Bali is Asia’s original digital nomad hub, long favoured for its low cost of living, tropical weather, beautiful beaches, and chilled out way of life; but long before the digital nomad days began, Bali was known by trendy jet-setters as Southeast Asia’s idyllic island getaway.
Drool-worthy local food, fascinating culture, and picture perfect beaches are just the beginning. Year on year, Bali continues to draw a hodgepodge of interesting people from around the world to settle on its surf-washed shores.
In keeping with the laidback island lifestyle, much of the adopted culture in Bali revolves around self-care and rejuvenation; you can’t throw a stone here without hitting a massage parlour, a farmers market, or a yoga studio.
But the best place to re energise is in Bali’s great outdoors. The island is brimming with outdoor adventure, from surfing and kitesurfing on those perfect Indo waves, to hiking and biking the hairraising jungle trails.
Bali’s top coworking spaces offer total bandwidth of 200 Mbps, while many cafes and apartments are kitted out with fiber optic speeds between 20-50 Mbps. If your digs don’t have it, it’s a simple procedure to get it installed- as long as you’re willing to fork over the dosh to do so. Biznet are the go-to company in Indo if you want super fast internet installed at home (see their packages here).
Unfortunately, the island experiences regular rolling power outs which can last up to 7(ish) hours. To counter this, many of the coworking spaces have their own power stabilisers and generators, and work with multiple ISPs (internet service providers) to ensure fast, reliable internet.
Local 4G SIM cards are cheap and easy to come by; you can pick up a basic monthly mobile package for around $7.50, and mobile providers like Telkomsel, SimPATI and XL offer large internet bundles (8-12GB). For a full guide on Indonesia’s sim card options, see here.
Black spots aren’t uncommon however, and if you plan on tethering your mobile 4G often it’s a good idea to consider buying a dongle. You may need to try different SIMs in your modem to see which works best for it. XL, Telkomsel, Indosat, and 3 all work on the same modem, but Bolt and Smart aren’t interchangeable.
Bali is a lightwind spot, with a season that runs from May until September and peaks from June-August. Pack your big kites for this one guys and gals! The average wind speed in Bali during high season hangs around 12-16 knots.
But just how much wind does Bali really get?
We went through the WindGuru archives from June, July, and August for the past three years (2015-2017) at Sanur, and the results show that 59% of days had 12+ knots of wind (for >3 hours).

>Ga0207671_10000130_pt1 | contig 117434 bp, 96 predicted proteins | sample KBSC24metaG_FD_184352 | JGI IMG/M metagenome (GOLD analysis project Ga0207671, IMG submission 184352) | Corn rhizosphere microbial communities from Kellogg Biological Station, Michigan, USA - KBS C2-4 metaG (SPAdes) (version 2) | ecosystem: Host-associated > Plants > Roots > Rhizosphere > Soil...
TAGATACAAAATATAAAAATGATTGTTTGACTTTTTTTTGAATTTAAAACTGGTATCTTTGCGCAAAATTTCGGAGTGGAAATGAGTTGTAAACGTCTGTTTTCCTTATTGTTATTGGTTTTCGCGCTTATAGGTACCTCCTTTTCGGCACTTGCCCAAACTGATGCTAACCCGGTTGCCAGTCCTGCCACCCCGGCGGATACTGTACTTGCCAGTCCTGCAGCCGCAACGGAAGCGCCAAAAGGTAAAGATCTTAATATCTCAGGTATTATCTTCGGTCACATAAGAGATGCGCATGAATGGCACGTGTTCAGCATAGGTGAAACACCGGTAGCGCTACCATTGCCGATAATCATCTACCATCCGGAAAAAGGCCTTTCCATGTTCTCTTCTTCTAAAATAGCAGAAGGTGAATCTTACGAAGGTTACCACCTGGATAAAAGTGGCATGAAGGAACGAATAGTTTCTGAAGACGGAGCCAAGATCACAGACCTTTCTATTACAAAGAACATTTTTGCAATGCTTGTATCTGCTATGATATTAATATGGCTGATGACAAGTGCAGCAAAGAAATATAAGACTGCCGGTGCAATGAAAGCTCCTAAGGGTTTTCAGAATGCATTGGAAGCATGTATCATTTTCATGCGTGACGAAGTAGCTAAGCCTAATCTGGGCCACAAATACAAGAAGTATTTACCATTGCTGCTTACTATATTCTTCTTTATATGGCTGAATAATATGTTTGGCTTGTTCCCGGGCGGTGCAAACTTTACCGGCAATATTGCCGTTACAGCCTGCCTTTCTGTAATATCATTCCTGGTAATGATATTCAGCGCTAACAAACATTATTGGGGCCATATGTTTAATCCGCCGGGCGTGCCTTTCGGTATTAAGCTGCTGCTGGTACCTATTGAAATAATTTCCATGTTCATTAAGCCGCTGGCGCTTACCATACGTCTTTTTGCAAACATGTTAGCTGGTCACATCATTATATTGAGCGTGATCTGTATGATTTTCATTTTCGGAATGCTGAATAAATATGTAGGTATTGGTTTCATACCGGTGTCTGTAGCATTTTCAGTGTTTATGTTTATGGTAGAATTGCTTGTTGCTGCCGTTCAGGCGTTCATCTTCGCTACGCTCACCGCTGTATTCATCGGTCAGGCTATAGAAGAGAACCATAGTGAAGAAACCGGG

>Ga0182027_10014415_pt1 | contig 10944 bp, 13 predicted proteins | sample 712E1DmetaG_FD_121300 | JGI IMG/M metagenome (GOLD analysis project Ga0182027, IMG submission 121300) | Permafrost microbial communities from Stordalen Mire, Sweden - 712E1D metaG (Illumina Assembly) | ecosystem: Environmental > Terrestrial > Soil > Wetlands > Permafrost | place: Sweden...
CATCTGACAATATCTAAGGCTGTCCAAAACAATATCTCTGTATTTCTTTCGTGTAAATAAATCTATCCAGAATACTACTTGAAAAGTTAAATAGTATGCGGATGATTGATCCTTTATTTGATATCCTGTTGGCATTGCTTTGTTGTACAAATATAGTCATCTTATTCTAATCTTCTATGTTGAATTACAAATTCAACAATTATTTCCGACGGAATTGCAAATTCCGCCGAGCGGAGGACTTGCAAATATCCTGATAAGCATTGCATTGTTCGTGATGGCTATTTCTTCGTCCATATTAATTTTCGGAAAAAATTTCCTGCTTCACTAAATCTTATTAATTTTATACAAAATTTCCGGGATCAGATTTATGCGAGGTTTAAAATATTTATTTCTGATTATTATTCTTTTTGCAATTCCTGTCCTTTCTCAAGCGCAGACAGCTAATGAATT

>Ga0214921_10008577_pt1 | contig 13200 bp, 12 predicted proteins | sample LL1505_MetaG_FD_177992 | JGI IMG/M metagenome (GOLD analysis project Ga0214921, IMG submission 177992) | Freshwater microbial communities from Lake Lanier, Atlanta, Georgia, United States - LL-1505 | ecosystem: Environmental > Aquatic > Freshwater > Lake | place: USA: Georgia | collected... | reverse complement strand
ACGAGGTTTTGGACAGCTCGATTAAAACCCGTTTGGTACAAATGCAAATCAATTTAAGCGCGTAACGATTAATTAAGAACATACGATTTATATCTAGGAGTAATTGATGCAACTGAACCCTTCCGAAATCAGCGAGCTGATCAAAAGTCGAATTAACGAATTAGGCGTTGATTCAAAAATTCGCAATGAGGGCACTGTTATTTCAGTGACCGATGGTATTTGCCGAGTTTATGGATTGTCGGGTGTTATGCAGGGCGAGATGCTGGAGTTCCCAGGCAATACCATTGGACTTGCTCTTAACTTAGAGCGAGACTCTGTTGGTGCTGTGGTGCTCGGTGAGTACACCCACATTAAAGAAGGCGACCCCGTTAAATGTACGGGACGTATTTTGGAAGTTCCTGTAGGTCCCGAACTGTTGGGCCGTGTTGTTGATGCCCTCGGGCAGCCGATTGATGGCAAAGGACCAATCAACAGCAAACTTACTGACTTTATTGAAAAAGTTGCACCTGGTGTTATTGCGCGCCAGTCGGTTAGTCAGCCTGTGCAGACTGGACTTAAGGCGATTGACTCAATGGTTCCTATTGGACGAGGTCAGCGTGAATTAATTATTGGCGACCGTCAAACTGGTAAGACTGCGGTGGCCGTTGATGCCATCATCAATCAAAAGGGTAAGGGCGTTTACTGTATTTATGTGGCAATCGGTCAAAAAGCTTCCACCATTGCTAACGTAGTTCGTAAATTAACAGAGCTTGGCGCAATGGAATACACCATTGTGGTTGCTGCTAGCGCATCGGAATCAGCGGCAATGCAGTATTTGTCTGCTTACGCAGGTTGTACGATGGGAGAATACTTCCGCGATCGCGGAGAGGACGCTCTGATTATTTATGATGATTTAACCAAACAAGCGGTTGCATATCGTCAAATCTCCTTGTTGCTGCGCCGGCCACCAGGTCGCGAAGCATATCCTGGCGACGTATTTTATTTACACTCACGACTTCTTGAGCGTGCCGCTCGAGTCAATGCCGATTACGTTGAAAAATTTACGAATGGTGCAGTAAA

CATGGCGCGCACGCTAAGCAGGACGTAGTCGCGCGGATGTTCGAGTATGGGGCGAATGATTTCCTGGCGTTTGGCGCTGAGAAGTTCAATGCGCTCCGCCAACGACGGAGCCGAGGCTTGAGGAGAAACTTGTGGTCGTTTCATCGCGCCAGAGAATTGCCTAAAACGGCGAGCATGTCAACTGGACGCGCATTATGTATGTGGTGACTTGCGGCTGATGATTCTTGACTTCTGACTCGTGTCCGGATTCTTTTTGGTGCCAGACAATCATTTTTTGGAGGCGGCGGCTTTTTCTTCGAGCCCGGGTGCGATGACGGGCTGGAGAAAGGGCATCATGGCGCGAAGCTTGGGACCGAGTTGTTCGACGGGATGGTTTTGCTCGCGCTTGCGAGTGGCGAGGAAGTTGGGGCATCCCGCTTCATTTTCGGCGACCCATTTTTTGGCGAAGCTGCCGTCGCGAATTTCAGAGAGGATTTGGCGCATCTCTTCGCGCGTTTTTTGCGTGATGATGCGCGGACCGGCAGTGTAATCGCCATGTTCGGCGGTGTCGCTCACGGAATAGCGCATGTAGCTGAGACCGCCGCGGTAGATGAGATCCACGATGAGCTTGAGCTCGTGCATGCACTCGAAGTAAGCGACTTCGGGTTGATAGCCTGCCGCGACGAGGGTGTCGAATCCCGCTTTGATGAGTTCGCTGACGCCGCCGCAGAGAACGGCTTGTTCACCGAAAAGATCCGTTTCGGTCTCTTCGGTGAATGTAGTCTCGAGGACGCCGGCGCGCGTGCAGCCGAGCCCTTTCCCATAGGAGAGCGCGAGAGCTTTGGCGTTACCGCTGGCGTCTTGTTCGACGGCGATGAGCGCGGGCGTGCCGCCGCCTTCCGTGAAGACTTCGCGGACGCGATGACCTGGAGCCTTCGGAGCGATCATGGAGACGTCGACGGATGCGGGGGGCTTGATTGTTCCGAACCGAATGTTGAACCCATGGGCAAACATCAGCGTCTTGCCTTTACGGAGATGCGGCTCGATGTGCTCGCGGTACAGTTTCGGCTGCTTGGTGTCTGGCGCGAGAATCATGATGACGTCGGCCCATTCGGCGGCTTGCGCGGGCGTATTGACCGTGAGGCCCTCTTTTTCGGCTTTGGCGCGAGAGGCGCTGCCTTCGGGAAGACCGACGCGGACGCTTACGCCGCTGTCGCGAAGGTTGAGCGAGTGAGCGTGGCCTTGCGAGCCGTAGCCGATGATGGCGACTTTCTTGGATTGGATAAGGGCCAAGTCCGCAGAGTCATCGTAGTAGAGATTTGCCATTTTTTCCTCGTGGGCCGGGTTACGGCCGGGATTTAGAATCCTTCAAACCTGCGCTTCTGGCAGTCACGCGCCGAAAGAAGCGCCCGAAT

Beautiful foiling conditions, right? Maybe so, but foiling still has yet to catch on in Bali- which makes it the perfect time to get out there and make the most of those super low wind days!
Now enough of the stats. Let’s look at the spots:
Sanur is the main kite spot in Bali, located on the southeast of the island. Flat-ish water and light onshore/cross-on wind makes it an ideal spot for some easy free-riding. The inner lagoon is protected by an outer reef. This keeps things calm at the shoreline but creates a few small (and sometimes big) waves outside. Be careful of the coral underfoot during low tide- booties might be a good option.
The two main kitesurfing clubs operating on Sanur Beach are:
Bali Kitesurfing: one of the oldest on the island, their club is kitted out with Cabrinha gear for rentals and lessons. We do recommend that you are confident with your upwind riding if you want to launch in front of the school as there are quite a few boats that anchor nearby. Otherwise, their instructors can guide you up the beach to a clearer zone.
Rip Curl School of Surf: Their IKO certified center offers lessons and rental, as well as beach facilities such as an air compressor and showers. They also enjoy a great central location on Sanur Beach.
Nusa Dua: One of Bali’s most famous beaches, Nusa Dua has similar conditions to Sanur (onshore wind and flat-ish water close to the shoreline). While a number of local expats prefer this spot to the more popular beaches, it’s not recommended for beginners since the conditions often mean kites are flying very close to the beach.
Canggu: For kiters ready to rip on the waves, Canggu is the place to head for. This is one of Bali’s most popular surf spots, and it often has pretty massive waves (and more than a few rocks too). Only kite here if you know your stuff! During dry season (May-September) wind is cross-offshore, which creates some cleaner waves.
Kitesurfing in Lombok, Bali’s neighbouring island, is also possible. Lombok often receives stronger winds than Bali. Considering the ferry between the islands only takes an hour and a half, it’s a good idea to keep an eye on both forecasts if you want to maximise your kite time.